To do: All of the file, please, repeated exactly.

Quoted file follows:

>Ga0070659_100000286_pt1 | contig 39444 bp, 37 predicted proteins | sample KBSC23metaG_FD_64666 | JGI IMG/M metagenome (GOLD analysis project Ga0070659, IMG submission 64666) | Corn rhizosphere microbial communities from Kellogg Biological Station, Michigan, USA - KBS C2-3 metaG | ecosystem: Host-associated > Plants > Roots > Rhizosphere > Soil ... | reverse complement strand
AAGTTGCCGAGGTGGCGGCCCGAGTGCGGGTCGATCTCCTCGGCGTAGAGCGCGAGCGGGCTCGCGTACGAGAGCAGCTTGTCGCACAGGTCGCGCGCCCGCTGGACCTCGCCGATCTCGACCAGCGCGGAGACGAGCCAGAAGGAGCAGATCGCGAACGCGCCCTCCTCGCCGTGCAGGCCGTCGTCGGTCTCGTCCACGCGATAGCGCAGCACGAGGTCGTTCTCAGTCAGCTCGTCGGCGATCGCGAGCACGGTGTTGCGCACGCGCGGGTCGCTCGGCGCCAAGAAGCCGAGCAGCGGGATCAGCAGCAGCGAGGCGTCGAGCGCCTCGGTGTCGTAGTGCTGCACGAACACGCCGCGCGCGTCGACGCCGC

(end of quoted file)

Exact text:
>Ga0070659_100000286_pt1 | contig 39444 bp, 37 predicted proteins | sample KBSC23metaG_FD_64666 | JGI IMG/M metagenome (GOLD analysis project Ga0070659, IMG submission 64666) | Corn rhizosphere microbial communities from Kellogg Biological Station, Michigan, USA - KBS C2-3 metaG | ecosystem: Host-associated > Plants > Roots > Rhizosphere > Soil ... | reverse complement strand
AAGTTGCCGAGGTGGCGGCCCGAGTGCGGGTCGATCTCCTCGGCGTAGAGCGCGAGCGGGCTCGCGTACGAGAGCAGCTTGTCGCACAGGTCGCGCGCCCGCTGGACCTCGCCGATCTCGACCAGCGCGGAGACGAGCCAGAAGGAGCAGATCGCGAACGCGCCCTCCTCGCCGTGCAGGCCGTCGTCGGTCTCGTCCACGCGATAGCGCAGCACGAGGTCGTTCTCAGTCAGCTCGTCGGCGATCGCGAGCACGGTGTTGCGCACGCGCGGGTCGCTCGGCGCCAAGAAGCCGAGCAGCGGGATCAGCAGCAGCGAGGCGTCGAGCGCCTCGGTGTCGTAGTGCTGCACGAACACGCCGCGCGCGTCGACGCCGC